47. Use a reusable cloth bag or old fashioned steel lunch box to carry your lunch to work or school.


48. Make your own yogurt in glass mason jars. It's easy!


          Plastic Packaging

AS You Sow developed metrics for determining how companies are meeting goals on plastic packaging. Fo example, has the company completed an assessment evaluating opportunities for transition to reusable or refillable packaging in the US.

Click below for PDF on full list of company packaging metrics.

Plastic Recycling

In California, less than 15 percent of single-use plastic is recycled. Despite robust curbside recycling programs and decades of public education efforts, most single-use items are used once and then landfilled, incinerated, or dumped into the environment. Our dismal recycling rate is due to many factors, among them a severe drop in the market for recycled material and the low cost of virgin petroleum.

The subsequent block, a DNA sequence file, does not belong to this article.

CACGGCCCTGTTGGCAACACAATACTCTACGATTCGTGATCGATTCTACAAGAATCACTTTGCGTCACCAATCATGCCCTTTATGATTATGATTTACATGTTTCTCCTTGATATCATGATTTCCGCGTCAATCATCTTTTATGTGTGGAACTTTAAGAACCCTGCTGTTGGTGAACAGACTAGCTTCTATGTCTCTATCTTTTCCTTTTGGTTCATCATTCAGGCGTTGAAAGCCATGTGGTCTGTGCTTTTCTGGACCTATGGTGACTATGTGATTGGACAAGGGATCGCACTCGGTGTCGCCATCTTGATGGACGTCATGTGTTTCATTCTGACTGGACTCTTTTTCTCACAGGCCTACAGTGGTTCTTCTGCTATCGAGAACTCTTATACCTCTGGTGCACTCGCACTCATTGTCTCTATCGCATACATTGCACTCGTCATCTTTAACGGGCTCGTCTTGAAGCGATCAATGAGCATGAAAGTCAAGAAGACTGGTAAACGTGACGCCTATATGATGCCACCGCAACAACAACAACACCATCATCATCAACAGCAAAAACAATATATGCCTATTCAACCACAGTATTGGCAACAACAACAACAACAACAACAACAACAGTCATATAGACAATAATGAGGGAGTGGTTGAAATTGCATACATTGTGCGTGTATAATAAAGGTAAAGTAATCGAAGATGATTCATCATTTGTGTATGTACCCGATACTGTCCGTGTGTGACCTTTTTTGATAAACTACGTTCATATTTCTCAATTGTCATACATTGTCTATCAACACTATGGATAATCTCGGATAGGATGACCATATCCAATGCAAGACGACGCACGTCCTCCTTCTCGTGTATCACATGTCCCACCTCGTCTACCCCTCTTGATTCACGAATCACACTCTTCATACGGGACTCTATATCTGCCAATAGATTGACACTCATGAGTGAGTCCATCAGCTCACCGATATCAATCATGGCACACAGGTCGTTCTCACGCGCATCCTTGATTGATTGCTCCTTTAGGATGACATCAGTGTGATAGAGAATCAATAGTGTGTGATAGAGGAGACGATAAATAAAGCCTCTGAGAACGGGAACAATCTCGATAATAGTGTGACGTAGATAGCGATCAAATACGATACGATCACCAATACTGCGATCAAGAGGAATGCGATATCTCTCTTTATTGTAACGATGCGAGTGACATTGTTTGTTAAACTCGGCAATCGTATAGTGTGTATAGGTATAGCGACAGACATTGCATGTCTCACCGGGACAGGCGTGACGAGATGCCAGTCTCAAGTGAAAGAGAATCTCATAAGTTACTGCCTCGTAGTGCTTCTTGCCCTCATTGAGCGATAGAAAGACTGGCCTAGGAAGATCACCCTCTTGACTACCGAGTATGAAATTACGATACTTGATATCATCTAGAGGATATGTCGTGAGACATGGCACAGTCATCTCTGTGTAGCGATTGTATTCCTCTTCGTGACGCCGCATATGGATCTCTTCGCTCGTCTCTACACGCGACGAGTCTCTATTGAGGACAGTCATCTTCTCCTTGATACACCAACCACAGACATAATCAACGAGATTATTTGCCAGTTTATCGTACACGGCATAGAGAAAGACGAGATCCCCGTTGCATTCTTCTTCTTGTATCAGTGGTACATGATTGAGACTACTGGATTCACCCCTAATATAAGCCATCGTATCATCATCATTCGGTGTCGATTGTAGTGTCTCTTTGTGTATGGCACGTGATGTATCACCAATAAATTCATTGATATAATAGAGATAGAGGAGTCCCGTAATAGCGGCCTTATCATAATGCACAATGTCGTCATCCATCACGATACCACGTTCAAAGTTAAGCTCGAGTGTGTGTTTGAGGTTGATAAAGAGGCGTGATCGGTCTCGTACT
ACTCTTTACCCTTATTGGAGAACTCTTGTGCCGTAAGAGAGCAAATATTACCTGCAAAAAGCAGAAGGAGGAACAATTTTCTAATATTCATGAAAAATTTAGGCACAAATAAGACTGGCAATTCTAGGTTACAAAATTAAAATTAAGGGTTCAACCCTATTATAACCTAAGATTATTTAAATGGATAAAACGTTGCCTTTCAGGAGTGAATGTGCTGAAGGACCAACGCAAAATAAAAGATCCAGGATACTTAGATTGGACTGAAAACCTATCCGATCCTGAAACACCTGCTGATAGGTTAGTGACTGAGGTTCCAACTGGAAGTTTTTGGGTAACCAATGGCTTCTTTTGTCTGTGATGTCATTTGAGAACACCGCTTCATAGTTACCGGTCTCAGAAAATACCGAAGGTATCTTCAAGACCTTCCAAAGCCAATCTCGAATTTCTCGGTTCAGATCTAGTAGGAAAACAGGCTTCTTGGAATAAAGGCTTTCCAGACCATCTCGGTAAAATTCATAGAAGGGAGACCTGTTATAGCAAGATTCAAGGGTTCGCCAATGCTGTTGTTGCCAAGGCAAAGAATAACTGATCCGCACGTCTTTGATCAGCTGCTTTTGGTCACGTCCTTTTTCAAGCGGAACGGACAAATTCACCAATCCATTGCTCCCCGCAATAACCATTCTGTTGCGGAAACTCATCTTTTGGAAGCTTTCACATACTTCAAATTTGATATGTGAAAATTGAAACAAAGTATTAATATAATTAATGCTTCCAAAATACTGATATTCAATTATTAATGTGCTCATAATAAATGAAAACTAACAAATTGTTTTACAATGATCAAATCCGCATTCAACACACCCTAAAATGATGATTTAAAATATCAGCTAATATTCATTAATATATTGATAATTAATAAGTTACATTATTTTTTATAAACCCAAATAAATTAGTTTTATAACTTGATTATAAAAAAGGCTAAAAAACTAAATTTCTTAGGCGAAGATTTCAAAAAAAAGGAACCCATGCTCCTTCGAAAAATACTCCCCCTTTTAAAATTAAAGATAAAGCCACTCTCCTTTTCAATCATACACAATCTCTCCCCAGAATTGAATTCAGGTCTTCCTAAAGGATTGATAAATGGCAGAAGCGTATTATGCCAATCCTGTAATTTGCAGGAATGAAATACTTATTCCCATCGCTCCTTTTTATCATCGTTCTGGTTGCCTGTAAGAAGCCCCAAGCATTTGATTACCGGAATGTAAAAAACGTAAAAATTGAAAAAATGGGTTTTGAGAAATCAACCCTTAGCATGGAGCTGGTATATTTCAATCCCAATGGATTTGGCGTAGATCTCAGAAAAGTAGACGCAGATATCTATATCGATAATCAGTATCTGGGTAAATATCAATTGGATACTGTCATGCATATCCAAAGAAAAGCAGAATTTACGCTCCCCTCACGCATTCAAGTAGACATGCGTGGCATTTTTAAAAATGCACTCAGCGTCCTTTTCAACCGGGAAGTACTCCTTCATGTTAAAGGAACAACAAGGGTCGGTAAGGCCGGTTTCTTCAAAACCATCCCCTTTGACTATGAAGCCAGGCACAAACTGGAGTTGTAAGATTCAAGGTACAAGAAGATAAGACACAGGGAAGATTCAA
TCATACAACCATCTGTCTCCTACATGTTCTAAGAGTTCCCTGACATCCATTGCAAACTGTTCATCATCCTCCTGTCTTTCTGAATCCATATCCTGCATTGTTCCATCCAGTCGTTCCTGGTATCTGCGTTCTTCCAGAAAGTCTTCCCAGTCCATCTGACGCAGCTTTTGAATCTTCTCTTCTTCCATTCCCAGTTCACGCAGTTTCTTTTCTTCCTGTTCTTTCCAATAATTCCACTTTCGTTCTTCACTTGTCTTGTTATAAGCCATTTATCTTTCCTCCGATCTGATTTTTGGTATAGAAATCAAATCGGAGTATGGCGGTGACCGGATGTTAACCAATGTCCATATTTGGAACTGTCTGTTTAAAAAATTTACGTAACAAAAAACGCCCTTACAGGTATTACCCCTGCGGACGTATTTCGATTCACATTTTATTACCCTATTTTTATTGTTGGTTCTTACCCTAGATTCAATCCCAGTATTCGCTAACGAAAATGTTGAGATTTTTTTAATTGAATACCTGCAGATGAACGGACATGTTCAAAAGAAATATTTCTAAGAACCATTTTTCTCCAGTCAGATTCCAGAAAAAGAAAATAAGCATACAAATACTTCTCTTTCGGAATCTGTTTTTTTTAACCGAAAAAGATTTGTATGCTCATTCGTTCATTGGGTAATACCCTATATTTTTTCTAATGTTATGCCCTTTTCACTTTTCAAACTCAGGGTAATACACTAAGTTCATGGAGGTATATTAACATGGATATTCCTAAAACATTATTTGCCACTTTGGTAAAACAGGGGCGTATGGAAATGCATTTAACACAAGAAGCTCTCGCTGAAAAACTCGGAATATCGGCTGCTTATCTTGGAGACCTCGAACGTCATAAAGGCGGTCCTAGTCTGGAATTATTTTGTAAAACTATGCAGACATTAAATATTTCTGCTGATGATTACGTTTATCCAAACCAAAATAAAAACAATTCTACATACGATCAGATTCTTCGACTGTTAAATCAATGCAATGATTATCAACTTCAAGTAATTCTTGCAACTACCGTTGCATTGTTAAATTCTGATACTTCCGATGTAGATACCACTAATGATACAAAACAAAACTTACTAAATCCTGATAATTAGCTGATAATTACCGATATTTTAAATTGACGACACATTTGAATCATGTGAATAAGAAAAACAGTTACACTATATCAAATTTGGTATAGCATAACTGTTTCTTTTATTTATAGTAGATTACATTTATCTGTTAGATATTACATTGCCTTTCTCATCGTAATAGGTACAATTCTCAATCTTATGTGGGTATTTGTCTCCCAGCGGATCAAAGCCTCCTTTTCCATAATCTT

Consumers dutifully fill their blue bins with items they believe are recyclable, which contaminate the recycling stream and make it more costly to sort and clean the truly recyclable material. Manufacturers have used this confusion to their advantage by “greenwashing” unrecyclable products, often imprinting them with the “chasing-arrows” recycling symbol. Consumers need to know what is truly recyclable. California SB 343 seeks to remedy this situation.